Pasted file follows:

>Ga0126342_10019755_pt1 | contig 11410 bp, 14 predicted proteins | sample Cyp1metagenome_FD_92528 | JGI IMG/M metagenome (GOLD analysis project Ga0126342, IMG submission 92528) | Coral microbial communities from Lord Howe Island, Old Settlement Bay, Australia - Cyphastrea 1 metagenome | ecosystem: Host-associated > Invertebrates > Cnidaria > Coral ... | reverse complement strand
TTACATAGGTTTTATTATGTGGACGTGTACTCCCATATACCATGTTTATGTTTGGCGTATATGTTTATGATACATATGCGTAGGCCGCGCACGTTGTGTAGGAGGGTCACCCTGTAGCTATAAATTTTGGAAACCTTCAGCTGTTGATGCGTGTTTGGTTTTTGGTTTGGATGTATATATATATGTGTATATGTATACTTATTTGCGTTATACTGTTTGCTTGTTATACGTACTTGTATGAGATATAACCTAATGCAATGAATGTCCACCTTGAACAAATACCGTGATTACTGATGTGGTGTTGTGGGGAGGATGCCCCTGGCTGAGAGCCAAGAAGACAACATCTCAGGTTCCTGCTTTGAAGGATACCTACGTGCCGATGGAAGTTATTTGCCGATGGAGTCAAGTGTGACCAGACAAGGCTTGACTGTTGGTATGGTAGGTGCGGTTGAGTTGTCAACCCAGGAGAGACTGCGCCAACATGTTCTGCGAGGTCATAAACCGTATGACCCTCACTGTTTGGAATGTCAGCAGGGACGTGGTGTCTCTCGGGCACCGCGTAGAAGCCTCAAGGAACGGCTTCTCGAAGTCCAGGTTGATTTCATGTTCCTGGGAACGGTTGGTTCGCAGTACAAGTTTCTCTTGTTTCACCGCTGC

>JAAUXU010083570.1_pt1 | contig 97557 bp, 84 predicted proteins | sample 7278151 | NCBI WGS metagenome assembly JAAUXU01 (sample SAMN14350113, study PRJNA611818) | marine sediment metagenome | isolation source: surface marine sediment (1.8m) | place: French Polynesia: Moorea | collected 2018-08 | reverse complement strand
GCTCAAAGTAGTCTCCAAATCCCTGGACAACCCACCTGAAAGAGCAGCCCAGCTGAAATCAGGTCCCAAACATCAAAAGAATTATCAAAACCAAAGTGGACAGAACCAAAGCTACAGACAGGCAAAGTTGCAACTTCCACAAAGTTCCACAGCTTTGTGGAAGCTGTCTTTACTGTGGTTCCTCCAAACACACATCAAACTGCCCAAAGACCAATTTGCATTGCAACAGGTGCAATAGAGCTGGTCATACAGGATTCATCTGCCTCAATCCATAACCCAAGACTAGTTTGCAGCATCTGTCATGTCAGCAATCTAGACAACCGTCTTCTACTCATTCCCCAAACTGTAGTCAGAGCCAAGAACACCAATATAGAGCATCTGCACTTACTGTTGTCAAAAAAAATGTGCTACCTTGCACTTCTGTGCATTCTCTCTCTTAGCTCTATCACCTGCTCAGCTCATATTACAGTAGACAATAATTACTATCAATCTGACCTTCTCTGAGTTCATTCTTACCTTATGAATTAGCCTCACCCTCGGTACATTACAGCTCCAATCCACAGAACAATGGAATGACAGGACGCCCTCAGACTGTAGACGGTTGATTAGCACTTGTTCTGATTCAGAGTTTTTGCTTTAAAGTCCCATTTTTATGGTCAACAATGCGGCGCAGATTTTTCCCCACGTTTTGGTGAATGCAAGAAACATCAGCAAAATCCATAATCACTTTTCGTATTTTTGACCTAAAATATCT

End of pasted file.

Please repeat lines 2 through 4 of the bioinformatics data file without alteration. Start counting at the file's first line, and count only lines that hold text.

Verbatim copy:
TTACATAGGTTTTATTATGTGGACGTGTACTCCCATATACCATGTTTATGTTTGGCGTATATGTTTATGATACATATGCGTAGGCCGCGCACGTTGTGTAGGAGGGTCACCCTGTAGCTATAAATTTTGGAAACCTTCAGCTGTTGATGCGTGTTTGGTTTTTGGTTTGGATGTATATATATATGTGTATATGTATACTTATTTGCGTTATACTGTTTGCTTGTTATACGTACTTGTATGAGATATAACCTAATGCAATGAATGTCCACCTTGAACAAATACCGTGATTACTGATGTGGTGTTGTGGGGAGGATGCCCCTGGCTGAGAGCCAAGAAGACAACATCTCAGGTTCCTGCTTTGAAGGATACCTACGTGCCGATGGAAGTTATTTGCCGATGGAGTCAAGTGTGACCAGACAAGGCTTGACTGTTGGTATGGTAGGTGCGGTTGAGTTGTCAACCCAGGAGAGACTGCGCCAACATGTTCTGCGAGGTCATAAACCGTATGACCCTCACTGTTTGGAATGTCAGCAGGGACGTGGTGTCTCTCGGGCACCGCGTAGAAGCCTCAAGGAACGGCTTCTCGAAGTCCAGGTTGATTTCATGTTCCTGGGAACGGTTGGTTCGCAGTACAAGTTTCTCTTGTTTCACCGCTGC

>JAAUXU010083570.1_pt1 | contig 97557 bp, 84 predicted proteins | sample 7278151 | NCBI WGS metagenome assembly JAAUXU01 (sample SAMN14350113, study PRJNA611818) | marine sediment metagenome | isolation source: surface marine sediment (1.8m) | place: French Polynesia: Moorea | collected 2018-08 | reverse complement strand
GCTCAAAGTAGTCTCCAAATCCCTGGACAACCCACCTGAAAGAGCAGCCCAGCTGAAATCAGGTCCCAAACATCAAAAGAATTATCAAAACCAAAGTGGACAGAACCAAAGCTACAGACAGGCAAAGTTGCAACTTCCACAAAGTTCCACAGCTTTGTGGAAGCTGTCTTTACTGTGGTTCCTCCAAACACACATCAAACTGCCCAAAGACCAATTTGCATTGCAACAGGTGCAATAGAGCTGGTCATACAGGATTCATCTGCCTCAATCCATAACCCAAGACTAGTTTGCAGCATCTGTCATGTCAGCAATCTAGACAACCGTCTTCTACTCATTCCCCAAACTGTAGTCAGAGCCAAGAACACCAATATAGAGCATCTGCACTTACTGTTGTCAAAAAAAATGTGCTACCTTGCACTTCTGTGCATTCTCTCTCTTAGCTCTATCACCTGCTCAGCTCATATTACAGTAGACAATAATTACTATCAATCTGACCTTCTCTGAGTTCATTCTTACCTTATGAATTAGCCTCACCCTCGGTACATTACAGCTCCAATCCACAGAACAATGGAATGACAGGACGCCCTCAGACTGTAGACGGTTGATTAGCACTTGTTCTGATTCAGAGTTTTTGCTTTAAAGTCCCATTTTTATGGTCAACAATGCGGCGCAGATTTTTCCCCACGTTTTGGTGAATGCAAGAAACATCAGCAAAATCCATAATCACTTTTCGTATTTTTGACCTAAAATATCT